Thursday, May 1, 2008
So opines the Maryland Court of Appeals in characterizing the efforts of the circuit court in post-divorce "contentious and protracted litigation regarding...divorce and ancillary matters." A law firm had entered into an agreement with its client (the husband) to impose two liens on the client's interest in the marital home. The client was represented by independent counsel concerning the liens. The firm "established a priority right in the encumbered property with respect to third party creditors." The issue on appeal was whether the circuit court properly applied Maryland law "to prevent [the husband's] law firm from establishing priority in the proceeds from the sale of the marital home over the marital award granted to [the wife]."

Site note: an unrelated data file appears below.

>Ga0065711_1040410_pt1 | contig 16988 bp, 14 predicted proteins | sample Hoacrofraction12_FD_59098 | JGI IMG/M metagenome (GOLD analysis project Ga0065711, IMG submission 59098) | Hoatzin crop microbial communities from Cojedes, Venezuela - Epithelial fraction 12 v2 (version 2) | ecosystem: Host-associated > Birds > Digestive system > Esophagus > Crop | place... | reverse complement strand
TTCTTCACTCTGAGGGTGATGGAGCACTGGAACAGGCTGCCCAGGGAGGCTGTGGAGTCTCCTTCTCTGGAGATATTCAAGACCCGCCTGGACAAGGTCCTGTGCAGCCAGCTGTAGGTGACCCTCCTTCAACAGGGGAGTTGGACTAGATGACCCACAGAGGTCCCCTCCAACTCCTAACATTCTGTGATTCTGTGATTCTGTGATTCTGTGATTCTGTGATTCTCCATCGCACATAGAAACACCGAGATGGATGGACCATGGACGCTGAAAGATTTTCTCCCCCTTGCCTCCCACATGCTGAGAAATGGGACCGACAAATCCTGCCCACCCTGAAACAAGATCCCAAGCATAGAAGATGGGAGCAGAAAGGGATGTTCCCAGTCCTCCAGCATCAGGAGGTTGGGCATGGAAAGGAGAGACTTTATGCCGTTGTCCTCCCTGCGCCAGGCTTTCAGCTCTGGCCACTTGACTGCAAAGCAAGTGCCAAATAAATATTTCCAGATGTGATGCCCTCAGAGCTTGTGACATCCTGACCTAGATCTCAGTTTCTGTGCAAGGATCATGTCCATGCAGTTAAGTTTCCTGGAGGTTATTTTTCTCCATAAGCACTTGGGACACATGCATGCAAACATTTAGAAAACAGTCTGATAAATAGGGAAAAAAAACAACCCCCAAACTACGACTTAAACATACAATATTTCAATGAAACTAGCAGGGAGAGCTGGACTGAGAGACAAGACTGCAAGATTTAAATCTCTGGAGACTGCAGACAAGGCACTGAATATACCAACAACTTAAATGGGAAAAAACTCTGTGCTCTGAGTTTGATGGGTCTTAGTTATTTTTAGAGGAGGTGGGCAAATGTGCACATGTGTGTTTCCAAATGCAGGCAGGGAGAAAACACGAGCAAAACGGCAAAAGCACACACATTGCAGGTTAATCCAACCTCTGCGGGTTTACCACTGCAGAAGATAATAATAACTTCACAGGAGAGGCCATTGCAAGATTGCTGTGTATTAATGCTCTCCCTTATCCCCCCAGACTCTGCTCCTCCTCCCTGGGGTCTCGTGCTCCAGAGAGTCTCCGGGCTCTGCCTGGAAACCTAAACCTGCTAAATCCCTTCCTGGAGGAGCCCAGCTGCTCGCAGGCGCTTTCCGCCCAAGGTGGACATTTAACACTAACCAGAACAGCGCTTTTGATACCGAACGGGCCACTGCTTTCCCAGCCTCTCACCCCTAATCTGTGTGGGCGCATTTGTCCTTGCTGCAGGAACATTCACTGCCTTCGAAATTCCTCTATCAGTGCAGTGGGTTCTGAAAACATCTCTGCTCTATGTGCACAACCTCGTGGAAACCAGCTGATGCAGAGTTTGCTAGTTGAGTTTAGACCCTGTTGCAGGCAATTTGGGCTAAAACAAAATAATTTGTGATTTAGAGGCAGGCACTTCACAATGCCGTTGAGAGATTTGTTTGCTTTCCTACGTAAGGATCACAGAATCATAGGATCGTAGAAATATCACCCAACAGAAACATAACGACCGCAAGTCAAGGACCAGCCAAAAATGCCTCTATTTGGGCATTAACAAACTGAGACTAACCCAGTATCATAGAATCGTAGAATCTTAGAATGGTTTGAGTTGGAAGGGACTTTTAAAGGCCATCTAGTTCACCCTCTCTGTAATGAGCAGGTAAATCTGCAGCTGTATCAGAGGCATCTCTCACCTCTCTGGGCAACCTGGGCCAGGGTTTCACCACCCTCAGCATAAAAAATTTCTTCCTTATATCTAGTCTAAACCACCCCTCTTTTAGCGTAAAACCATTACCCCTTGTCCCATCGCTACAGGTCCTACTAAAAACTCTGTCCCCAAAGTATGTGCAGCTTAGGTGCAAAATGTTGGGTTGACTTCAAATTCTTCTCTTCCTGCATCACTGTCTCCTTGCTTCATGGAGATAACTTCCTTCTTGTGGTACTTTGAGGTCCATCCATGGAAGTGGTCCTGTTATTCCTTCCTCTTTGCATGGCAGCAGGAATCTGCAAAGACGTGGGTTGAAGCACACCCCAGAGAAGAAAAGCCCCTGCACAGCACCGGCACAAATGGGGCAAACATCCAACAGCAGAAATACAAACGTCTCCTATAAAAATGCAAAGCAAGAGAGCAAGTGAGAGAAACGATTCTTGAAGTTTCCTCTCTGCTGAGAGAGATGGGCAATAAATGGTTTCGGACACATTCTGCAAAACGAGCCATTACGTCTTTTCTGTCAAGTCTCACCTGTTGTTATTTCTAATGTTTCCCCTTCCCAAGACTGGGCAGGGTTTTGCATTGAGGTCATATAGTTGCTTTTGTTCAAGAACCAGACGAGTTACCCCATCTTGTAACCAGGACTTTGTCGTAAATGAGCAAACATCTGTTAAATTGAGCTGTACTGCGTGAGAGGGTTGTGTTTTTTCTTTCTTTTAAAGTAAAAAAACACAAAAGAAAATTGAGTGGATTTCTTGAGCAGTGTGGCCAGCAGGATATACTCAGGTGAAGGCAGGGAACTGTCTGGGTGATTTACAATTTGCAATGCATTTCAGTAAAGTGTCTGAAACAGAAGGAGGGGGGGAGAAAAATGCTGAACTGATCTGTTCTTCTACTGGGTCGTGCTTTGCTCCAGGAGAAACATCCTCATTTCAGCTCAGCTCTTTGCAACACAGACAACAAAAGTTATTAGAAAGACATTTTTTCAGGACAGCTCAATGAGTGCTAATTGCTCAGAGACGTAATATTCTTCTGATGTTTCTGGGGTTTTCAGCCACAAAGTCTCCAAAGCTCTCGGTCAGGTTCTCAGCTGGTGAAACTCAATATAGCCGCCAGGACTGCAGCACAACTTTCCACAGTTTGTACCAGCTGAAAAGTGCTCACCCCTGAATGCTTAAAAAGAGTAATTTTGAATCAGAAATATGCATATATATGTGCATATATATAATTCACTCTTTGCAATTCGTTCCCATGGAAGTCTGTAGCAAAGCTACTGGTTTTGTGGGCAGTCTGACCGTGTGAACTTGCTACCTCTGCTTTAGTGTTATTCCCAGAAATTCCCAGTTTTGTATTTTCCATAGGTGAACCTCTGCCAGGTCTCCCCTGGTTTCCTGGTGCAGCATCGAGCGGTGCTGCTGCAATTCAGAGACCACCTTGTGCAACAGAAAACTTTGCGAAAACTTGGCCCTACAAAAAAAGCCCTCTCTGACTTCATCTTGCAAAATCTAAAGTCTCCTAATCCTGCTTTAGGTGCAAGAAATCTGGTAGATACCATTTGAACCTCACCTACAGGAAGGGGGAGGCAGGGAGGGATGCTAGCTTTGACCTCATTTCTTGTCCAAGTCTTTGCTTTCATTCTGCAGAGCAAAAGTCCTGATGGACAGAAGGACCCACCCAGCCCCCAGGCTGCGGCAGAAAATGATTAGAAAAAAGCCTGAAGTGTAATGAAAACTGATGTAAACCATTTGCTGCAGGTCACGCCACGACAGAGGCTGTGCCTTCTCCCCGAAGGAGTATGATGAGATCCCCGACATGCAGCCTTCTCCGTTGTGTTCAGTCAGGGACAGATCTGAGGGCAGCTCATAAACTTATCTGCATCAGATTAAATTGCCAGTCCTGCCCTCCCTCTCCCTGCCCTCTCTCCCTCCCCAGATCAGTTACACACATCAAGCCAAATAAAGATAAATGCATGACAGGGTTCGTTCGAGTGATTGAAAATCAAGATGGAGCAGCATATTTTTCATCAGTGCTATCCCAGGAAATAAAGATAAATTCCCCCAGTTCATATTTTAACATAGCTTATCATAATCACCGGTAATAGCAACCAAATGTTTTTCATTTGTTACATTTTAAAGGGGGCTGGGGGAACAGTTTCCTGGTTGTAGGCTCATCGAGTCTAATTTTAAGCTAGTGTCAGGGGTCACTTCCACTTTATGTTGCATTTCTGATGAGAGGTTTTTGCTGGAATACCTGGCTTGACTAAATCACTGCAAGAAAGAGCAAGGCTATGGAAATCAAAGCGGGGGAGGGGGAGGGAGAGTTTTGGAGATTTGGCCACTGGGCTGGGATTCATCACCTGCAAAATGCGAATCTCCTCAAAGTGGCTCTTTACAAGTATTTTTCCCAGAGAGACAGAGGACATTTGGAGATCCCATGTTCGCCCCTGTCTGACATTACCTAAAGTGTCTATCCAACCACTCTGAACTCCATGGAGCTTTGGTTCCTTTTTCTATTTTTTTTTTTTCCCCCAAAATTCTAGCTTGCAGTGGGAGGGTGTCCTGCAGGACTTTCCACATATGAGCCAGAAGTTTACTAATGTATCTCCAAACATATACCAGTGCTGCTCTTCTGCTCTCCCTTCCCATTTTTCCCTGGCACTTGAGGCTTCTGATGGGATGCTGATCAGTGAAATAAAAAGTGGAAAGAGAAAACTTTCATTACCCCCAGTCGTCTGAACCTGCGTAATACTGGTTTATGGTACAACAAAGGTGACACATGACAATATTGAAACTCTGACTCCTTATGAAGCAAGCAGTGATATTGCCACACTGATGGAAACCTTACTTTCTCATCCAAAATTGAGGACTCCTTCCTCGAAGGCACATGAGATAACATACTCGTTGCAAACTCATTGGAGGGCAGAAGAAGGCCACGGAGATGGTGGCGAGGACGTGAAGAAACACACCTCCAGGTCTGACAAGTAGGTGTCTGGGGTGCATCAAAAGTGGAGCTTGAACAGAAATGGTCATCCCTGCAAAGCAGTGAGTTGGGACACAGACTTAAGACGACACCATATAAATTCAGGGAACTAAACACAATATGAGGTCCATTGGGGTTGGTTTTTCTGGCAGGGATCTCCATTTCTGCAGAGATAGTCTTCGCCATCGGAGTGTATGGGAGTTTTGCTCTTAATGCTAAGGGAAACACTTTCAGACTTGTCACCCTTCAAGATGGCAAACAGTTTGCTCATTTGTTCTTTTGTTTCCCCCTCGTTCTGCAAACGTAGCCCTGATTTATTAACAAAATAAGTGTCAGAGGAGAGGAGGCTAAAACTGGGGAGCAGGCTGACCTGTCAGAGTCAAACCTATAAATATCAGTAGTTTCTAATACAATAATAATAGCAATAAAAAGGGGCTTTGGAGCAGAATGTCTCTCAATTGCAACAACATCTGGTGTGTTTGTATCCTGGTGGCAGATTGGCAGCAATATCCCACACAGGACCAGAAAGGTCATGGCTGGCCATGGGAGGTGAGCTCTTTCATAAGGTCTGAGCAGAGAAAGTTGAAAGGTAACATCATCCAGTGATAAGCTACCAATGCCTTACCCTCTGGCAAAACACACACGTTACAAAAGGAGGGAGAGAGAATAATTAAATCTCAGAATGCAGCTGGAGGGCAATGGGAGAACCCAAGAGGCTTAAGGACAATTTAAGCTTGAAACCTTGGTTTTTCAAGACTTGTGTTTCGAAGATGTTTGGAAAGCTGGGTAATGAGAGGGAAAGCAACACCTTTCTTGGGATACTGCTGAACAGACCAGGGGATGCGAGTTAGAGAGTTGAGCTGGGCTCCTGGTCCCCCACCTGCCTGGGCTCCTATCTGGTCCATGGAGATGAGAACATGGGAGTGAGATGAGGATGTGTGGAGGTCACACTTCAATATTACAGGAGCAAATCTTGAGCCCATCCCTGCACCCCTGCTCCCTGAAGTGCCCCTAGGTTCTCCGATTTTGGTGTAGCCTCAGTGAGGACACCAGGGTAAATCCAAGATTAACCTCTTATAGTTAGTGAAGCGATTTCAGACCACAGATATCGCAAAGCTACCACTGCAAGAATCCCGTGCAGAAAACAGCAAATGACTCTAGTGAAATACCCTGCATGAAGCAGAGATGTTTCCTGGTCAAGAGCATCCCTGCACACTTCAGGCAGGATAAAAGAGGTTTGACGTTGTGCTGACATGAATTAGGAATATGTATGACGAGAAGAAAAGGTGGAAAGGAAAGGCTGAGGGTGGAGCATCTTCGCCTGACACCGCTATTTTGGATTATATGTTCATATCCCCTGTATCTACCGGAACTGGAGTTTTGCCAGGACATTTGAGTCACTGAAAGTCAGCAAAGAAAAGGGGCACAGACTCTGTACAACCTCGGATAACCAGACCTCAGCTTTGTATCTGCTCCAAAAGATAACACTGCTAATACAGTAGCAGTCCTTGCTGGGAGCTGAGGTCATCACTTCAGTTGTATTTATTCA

The court concludes that "[i]rrespective of whether an injustice resulted from the imposition of liens against the proceeds of the marital home to satisfy [the husband's] legal fees or whether [the husband] retains other sources from which [the wife] may recover her monetary award, in the final analysis, because the trial court did not reduce the monetary award to a judgment, the [law] firm had priority to [his] interest in the proceeds. Bluntly put, the trial court, understandably so, felt that it had been stung because it had been for [the husband's] benefit that, with clear purpose and intent, it had not entered a money judgment [in favor of the law firm]. Consequently, given that the genesis of the controversy at the core of this appeal is the particular action of the trial judge, we take no position in this opinion on whether ethical boundaries were crossed. We leave the issue for another day and another fora." (Mike Frisch)